identified in more detail so one could follow the argument through.
I am not sure that I would want names attributed to every little
jot and tittle of the way the argument went, I think that would
286. How well do you think the MPC has been
doing in the four years of its lifetime? What would be the criteria
by which you would judge whether it has been a success or not?
(Professor Scott) I think it has done exceptionally
well and you judge it by performance on inflation.
287. Just that one criterion?
(Professor Scott) In the end that is all it tries
to control, so yes.
(Mr Miles) I think I would look at more than just
what has happened to inflation. I would look at what has happened
to inflation and what has happened to the real economy, to unemployment,
output, and what has happened to expectations of inflation. Have
they built up credibility that they are going to continue to roughly
hit the target? I think looking at all those things it has been
a pretty good record. If you went back to whenever it was, May
1997, before the Bank was made independent and you had been told
"this is what is going to happen to the UK economy over the
next four years", you would
288. We would settle for that.
(Mr Miles) You would say "we will definitely
settle for that, thank you".
(Mr Bootle) I think I largely agree with David. I
do not think the inflation record is enough, although it is pretty
good and obviously it is, as Andrew says, the first thing they
are charged with. I am wary of judging them purely on that, or
even principally on that, because it seems to me there is an awful
lot of sluggishness in the inflation numbers and it is quite possible
that there is an environment under which inflation is going to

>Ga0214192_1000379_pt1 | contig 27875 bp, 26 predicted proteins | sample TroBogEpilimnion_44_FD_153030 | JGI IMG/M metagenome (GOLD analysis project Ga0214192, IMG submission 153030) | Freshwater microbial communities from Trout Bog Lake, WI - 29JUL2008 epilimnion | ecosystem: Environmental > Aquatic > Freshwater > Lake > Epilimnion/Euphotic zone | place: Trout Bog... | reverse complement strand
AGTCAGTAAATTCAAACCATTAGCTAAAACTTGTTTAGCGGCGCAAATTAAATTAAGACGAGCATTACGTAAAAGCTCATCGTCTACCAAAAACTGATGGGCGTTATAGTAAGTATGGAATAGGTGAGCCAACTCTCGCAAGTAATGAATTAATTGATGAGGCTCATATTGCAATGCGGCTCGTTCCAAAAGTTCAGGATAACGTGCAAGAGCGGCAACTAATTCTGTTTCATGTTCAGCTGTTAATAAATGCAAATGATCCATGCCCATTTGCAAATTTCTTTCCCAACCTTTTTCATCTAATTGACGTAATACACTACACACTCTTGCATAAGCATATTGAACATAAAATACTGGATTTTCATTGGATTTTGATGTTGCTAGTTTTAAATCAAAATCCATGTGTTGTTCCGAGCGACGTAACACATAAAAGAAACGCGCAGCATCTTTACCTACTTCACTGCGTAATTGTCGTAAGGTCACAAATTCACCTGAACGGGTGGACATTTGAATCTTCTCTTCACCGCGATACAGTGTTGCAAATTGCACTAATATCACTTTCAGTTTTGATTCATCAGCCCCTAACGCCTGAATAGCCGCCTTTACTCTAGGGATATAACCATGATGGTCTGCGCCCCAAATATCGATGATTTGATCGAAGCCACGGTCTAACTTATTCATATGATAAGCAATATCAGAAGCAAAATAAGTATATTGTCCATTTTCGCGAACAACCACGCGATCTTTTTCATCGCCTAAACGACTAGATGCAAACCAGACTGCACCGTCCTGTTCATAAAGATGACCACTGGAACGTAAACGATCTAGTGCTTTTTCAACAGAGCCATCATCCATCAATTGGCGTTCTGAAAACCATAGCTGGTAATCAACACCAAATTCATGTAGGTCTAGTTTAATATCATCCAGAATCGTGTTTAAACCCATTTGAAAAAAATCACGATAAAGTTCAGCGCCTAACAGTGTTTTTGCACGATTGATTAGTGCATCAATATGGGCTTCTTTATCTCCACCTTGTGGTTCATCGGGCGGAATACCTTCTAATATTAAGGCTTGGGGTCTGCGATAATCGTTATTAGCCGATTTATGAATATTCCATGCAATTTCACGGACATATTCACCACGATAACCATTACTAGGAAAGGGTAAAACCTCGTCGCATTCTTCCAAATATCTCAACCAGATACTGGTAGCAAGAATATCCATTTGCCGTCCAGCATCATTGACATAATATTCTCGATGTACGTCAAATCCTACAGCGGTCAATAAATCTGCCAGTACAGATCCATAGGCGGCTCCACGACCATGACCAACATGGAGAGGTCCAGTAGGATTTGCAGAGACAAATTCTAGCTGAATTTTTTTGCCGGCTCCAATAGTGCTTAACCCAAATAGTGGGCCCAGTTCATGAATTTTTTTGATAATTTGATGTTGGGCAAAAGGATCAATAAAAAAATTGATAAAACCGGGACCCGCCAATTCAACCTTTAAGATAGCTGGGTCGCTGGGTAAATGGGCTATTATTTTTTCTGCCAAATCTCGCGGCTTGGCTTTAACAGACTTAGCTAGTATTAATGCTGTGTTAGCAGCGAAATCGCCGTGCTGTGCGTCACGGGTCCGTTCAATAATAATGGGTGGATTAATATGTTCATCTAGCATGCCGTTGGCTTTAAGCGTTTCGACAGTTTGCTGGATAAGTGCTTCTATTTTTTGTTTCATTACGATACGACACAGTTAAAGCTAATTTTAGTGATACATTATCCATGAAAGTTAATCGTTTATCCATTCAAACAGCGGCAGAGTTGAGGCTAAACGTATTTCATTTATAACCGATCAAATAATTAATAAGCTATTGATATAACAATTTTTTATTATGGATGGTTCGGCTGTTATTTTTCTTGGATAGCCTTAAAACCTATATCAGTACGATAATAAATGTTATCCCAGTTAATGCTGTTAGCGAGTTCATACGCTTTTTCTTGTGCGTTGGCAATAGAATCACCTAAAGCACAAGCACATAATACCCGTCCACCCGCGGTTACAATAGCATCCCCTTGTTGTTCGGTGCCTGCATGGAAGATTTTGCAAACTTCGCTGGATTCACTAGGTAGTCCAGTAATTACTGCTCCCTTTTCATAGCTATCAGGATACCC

be more or less at the rate it has been regardless of whatever
the Bank did. In fact, I think there was a National Institute
study that argued that not long ago, that essentially if they
had done nothing to interest rates inflation would have wound
up to be the same. I think David's point is a key one about expectations
in the markets and there there has been a complete transformation
of what the markets expect about the inflation rate in Britain
compared to other countries. That is partly a comment on them
but it is also partly a comment, of course, on the authority which
sets the framework, namely the Chancellor, if it is possible for
the regime to be altered. I still think they have not had a real
test, I have to say. The big questions are the ones we were discussing
earlier on, namely what happens when they are way outside the
target, they are either well below 1.5 per cent or they are well
above 3.5 per cent, let us say, and there are difficult output
considerations at that point? The original framework is pretty
vague, I think, on precisely how they should behave in those circumstances.
That will be the real test, particularly if output is extremely
weak and unemployment is rising, that will present them with a
real test of their abilities. However, having said that, there
is one episode on which I think they did extremely well and that
was the 1998 international crisis when they reacted pretty quickly
and they managed to give the message at the critical time that
they would support demand if necessary and in the end they pulled
it off and managed to avoid a recession. I would point to that
rather than anything to do with inflation as being most important.
289. Do you think that there have been any notable
mistakes in the four years?
(Mr Bootle) I think there have been a couple of occasions
when I would have judged the interest rate decision differently.
I am trying to remember the exact date. There was one when rates
went up it seemed on the back of the average earnings data which
turned out to be misleading. There was a sense in which, looking
back, that decision was too much based upon that particular indicator.
I cannot think of any serious mistakes but then, after all, the
movement has not been that big.
290. It could be mistakes of omission.
(Mrs Rosewell) Yes. I think the real difficulty is
to decide what would have happened had we not had the Monetary